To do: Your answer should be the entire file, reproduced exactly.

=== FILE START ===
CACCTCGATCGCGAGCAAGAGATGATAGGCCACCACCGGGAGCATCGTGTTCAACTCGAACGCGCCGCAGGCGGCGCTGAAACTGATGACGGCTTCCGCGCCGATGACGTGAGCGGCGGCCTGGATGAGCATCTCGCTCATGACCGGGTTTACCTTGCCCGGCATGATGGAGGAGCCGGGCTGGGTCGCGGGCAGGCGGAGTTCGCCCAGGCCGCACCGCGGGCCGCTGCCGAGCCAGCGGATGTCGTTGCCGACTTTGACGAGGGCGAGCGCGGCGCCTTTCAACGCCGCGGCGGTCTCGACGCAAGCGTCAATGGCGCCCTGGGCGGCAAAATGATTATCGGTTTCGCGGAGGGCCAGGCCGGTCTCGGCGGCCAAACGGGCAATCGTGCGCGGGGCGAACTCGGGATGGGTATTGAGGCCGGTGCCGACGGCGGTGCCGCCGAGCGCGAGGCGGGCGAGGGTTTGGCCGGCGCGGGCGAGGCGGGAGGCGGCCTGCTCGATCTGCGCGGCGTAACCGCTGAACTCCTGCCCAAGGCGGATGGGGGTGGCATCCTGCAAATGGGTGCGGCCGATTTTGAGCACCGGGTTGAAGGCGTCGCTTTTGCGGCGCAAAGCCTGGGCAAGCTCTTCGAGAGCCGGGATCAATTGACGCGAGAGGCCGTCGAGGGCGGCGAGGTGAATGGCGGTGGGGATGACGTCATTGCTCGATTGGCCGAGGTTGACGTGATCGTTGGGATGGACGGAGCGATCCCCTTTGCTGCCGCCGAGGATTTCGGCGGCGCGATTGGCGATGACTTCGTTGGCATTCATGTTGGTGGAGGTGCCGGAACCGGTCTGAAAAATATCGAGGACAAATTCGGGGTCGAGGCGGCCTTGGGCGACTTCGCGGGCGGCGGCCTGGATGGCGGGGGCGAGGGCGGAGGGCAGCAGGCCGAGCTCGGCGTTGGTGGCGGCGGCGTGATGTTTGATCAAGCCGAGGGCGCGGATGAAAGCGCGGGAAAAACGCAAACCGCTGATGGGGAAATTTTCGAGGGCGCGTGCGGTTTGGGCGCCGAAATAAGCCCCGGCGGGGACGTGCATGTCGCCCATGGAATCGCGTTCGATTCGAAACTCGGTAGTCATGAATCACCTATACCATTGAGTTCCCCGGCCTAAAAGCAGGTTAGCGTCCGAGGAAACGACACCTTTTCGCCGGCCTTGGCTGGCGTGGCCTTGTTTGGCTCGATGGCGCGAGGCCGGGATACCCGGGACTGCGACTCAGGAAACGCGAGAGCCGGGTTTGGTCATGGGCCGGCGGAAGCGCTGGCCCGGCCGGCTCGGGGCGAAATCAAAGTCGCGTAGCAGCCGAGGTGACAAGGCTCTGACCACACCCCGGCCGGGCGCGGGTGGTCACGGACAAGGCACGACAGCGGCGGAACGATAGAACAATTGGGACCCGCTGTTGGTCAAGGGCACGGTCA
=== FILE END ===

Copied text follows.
CACCTCGATCGCGAGCAAGAGATGATAGGCCACCACCGGGAGCATCGTGTTCAACTCGAACGCGCCGCAGGCGGCGCTGAAACTGATGACGGCTTCCGCGCCGATGACGTGAGCGGCGGCCTGGATGAGCATCTCGCTCATGACCGGGTTTACCTTGCCCGGCATGATGGAGGAGCCGGGCTGGGTCGCGGGCAGGCGGAGTTCGCCCAGGCCGCACCGCGGGCCGCTGCCGAGCCAGCGGATGTCGTTGCCGACTTTGACGAGGGCGAGCGCGGCGCCTTTCAACGCCGCGGCGGTCTCGACGCAAGCGTCAATGGCGCCCTGGGCGGCAAAATGATTATCGGTTTCGCGGAGGGCCAGGCCGGTCTCGGCGGCCAAACGGGCAATCGTGCGCGGGGCGAACTCGGGATGGGTATTGAGGCCGGTGCCGACGGCGGTGCCGCCGAGCGCGAGGCGGGCGAGGGTTTGGCCGGCGCGGGCGAGGCGGGAGGCGGCCTGCTCGATCTGCGCGGCGTAACCGCTGAACTCCTGCCCAAGGCGGATGGGGGTGGCATCCTGCAAATGGGTGCGGCCGATTTTGAGCACCGGGTTGAAGGCGTCGCTTTTGCGGCGCAAAGCCTGGGCAAGCTCTTCGAGAGCCGGGATCAATTGACGCGAGAGGCCGTCGAGGGCGGCGAGGTGAATGGCGGTGGGGATGACGTCATTGCTCGATTGGCCGAGGTTGACGTGATCGTTGGGATGGACGGAGCGATCCCCTTTGCTGCCGCCGAGGATTTCGGCGGCGCGATTGGCGATGACTTCGTTGGCATTCATGTTGGTGGAGGTGCCGGAACCGGTCTGAAAAATATCGAGGACAAATTCGGGGTCGAGGCGGCCTTGGGCGACTTCGCGGGCGGCGGCCTGGATGGCGGGGGCGAGGGCGGAGGGCAGCAGGCCGAGCTCGGCGTTGGTGGCGGCGGCGTGATGTTTGATCAAGCCGAGGGCGCGGATGAAAGCGCGGGAAAAACGCAAACCGCTGATGGGGAAATTTTCGAGGGCGCGTGCGGTTTGGGCGCCGAAATAAGCCCCGGCGGGGACGTGCATGTCGCCCATGGAATCGCGTTCGATTCGAAACTCGGTAGTCATGAATCACCTATACCATTGAGTTCCCCGGCCTAAAAGCAGGTTAGCGTCCGAGGAAACGACACCTTTTCGCCGGCCTTGGCTGGCGTGGCCTTGTTTGGCTCGATGGCGCGAGGCCGGGATACCCGGGACTGCGACTCAGGAAACGCGAGAGCCGGGTTTGGTCATGGGCCGGCGGAAGCGCTGGCCCGGCCGGCTCGGGGCGAAATCAAAGTCGCGTAGCAGCCGAGGTGACAAGGCTCTGACCACACCCCGGCCGGGCGCGGGTGGTCACGGACAAGGCACGACAGCGGCGGAACGATAGAACAATTGGGACCCGCTGTTGGTCAAGGGCACGGTCA